Bard-Shir at Susa

The Bakhtiari are a southwestern Iranian tribe and a subgroup of the Lurs. A small percentage of Bakhtiari are still nomadic pastoralists, Bakhtiari nomads migrate twice a year with their herds for pasture.  The livestock the Bakhtiari mainly raise are goats, sheep, horses, and cattle. Nomadic Bakhtiari also rely on trading and bartering with nearby villages.

Much of Bakhtiari culture is based on their seasonal migration and the fact that their primary source of income is their livestock.

One of the rituals of Bakhtiari nomads is to put up a stone lion on top of the tombstone of ever-lasting eminent people of the tribe.
Bakhtiari people erect this lion stone which is the symbol of bravery, valour, and characteristics like adroitness at hunting and shooting in war as well as horseback riding ..
Bard-shirs  or the lion stones are statues that were made by stonemasons and put on top of the tombstone of brave and courageous people of Bakhtiari tribe in the past.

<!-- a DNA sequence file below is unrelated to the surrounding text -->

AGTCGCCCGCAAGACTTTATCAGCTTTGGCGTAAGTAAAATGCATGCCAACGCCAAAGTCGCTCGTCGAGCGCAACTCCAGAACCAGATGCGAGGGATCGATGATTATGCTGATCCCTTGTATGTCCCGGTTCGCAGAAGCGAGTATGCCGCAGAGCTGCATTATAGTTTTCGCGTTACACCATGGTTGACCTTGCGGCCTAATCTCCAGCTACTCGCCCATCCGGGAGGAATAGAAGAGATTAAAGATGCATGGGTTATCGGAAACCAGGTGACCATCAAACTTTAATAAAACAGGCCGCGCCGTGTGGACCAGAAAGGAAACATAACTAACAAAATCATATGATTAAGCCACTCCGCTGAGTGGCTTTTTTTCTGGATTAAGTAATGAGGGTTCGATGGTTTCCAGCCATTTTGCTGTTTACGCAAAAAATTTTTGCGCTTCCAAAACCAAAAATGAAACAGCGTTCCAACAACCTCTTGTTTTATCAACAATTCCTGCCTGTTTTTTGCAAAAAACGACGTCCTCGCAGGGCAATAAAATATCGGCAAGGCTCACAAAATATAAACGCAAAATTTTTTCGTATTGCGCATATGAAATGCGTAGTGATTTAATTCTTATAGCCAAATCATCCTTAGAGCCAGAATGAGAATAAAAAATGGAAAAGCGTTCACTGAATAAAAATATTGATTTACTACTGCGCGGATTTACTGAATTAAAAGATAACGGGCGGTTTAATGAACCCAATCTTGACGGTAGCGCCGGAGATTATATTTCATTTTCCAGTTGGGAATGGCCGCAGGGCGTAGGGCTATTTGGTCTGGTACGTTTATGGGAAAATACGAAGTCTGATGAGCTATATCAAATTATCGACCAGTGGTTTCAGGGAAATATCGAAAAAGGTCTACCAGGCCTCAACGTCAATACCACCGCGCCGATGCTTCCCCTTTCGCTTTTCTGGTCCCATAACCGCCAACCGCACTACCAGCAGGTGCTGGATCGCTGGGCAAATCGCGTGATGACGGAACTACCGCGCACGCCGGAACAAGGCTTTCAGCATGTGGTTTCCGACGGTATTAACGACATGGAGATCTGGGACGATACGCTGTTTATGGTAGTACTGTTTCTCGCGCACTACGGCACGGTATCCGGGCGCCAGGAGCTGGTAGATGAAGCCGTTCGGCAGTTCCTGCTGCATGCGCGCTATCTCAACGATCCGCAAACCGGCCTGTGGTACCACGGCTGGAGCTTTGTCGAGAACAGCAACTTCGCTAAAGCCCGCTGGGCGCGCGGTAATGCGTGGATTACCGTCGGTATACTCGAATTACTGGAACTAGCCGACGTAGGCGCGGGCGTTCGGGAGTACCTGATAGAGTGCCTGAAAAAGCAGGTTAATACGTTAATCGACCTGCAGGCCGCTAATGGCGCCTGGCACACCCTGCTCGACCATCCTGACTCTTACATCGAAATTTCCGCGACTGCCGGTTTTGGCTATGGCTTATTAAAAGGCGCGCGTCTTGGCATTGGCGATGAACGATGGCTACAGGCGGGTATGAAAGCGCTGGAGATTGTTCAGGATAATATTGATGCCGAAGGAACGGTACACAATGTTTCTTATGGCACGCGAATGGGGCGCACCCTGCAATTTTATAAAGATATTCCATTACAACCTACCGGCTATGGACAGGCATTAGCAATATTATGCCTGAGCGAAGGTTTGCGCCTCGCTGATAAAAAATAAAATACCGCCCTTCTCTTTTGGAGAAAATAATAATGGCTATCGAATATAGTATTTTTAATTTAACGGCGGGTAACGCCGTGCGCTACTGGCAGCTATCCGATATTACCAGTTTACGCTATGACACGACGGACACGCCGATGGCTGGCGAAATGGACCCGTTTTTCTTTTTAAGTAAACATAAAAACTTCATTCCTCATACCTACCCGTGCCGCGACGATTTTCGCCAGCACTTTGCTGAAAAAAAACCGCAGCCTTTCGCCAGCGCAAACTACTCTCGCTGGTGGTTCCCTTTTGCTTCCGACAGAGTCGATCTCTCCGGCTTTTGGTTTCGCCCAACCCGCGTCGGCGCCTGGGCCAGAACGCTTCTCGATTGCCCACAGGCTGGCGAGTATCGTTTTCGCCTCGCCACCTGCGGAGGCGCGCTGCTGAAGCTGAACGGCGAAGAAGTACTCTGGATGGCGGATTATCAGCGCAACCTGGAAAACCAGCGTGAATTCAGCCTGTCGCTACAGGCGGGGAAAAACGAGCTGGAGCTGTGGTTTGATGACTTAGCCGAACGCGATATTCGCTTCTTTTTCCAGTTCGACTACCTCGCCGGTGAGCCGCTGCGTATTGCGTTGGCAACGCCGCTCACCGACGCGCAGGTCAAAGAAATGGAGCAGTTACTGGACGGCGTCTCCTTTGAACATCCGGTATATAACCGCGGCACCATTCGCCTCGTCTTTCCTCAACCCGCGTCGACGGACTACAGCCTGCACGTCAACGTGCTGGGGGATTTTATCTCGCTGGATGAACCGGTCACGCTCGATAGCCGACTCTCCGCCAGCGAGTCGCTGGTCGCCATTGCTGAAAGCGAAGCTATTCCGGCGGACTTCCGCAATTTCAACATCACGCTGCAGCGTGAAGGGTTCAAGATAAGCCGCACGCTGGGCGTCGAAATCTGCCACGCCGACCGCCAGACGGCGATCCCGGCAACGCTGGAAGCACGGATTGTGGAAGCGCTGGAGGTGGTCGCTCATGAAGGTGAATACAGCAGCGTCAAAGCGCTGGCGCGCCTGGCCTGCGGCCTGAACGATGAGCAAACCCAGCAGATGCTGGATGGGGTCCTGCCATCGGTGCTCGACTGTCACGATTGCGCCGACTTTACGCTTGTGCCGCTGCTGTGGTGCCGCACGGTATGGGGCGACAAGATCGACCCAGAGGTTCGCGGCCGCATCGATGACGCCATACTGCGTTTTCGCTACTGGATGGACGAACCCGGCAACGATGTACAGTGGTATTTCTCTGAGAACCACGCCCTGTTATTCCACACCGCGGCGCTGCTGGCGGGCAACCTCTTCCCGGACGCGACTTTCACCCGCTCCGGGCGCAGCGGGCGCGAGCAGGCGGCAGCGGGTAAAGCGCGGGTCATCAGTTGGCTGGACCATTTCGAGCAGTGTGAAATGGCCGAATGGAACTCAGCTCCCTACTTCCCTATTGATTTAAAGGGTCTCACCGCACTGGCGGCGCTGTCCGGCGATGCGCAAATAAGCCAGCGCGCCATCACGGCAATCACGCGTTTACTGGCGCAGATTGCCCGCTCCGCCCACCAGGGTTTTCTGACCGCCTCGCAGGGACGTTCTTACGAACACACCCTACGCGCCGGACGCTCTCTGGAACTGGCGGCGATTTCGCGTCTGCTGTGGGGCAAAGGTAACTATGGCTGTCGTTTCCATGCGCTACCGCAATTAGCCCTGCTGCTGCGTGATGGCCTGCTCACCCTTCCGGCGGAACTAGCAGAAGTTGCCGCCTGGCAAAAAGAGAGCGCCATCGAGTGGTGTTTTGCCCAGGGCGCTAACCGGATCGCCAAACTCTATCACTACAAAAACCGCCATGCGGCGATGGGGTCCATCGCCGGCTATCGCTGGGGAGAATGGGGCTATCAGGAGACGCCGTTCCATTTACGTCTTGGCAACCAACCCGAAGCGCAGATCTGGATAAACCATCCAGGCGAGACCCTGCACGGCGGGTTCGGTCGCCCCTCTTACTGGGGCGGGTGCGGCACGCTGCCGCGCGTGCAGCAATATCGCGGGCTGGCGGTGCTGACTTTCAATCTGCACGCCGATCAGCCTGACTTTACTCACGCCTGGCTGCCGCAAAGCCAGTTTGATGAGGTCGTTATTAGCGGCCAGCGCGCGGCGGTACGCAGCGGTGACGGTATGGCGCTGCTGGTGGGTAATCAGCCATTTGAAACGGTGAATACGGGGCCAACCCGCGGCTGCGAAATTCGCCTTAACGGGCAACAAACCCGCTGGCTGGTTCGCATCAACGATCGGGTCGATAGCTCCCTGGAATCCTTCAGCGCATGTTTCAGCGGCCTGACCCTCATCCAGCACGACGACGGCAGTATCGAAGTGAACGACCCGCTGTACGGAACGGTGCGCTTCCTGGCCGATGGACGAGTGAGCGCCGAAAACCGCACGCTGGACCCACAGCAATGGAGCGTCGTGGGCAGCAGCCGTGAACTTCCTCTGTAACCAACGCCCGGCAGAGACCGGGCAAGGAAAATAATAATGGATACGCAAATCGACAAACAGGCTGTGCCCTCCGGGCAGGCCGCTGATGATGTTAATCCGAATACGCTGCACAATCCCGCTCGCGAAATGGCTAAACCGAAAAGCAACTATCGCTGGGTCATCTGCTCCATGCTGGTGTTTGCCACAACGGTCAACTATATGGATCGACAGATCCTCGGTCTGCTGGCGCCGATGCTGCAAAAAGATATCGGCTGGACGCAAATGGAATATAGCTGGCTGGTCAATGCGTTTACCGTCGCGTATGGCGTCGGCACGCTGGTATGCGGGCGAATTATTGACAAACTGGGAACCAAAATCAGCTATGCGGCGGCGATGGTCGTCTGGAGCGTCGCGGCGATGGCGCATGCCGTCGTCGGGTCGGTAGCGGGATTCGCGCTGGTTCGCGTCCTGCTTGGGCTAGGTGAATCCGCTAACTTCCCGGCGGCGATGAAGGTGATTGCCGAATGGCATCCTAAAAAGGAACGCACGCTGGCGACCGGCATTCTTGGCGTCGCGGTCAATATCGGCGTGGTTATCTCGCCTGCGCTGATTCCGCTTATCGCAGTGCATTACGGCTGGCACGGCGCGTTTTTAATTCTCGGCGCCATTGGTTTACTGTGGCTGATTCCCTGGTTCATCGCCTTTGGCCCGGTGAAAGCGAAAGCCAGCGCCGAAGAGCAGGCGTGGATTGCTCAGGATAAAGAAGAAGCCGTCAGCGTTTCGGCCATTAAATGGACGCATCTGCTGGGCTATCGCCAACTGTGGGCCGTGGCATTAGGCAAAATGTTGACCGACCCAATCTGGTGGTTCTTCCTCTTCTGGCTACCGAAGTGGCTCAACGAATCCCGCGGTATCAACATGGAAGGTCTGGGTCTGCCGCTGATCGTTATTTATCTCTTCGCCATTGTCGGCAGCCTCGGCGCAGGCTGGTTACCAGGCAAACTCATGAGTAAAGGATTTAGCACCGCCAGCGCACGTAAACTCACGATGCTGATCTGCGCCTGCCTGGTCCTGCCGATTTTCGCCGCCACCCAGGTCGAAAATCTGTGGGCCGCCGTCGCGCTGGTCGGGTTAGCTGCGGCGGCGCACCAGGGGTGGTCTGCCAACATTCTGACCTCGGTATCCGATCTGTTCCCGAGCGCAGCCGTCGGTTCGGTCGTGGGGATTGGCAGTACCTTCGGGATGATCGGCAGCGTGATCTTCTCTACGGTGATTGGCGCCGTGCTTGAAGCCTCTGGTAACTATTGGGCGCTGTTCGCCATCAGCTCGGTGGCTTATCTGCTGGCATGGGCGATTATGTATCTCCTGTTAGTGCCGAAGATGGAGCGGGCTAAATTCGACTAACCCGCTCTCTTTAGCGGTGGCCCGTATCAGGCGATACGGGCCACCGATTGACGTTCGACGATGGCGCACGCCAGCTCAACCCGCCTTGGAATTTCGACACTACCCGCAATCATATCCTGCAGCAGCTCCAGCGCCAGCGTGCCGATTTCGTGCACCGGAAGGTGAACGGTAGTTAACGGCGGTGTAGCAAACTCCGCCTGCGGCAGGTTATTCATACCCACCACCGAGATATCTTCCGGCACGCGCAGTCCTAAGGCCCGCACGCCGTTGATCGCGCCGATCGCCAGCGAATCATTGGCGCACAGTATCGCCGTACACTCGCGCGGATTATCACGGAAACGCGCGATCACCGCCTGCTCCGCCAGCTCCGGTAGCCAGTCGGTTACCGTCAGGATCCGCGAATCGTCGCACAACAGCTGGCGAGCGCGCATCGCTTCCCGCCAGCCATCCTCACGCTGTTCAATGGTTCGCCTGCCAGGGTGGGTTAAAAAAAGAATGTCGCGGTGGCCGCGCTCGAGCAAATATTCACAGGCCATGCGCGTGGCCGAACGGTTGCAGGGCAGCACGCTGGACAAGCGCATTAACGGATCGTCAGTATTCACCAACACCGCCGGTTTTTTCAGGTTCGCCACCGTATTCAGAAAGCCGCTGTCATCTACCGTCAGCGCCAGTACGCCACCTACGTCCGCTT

In Bakhtiari dialect, these statues are called “Bard Shir”. Bard Shirs are the symbol of courage, bravery, modesty, and manhood which protected and defended perspicacity, culture, and humane ethics of Bakhtiari tribe. The magnificence of this statue reminds the men who ornamented the history of their tribe in a mythical form by their names and departed this life. The sides of the Bard Shirs are adorned with sword, horse, gun, and rosary designs. The personal information of the deceased is carved on the back of the stone lions.


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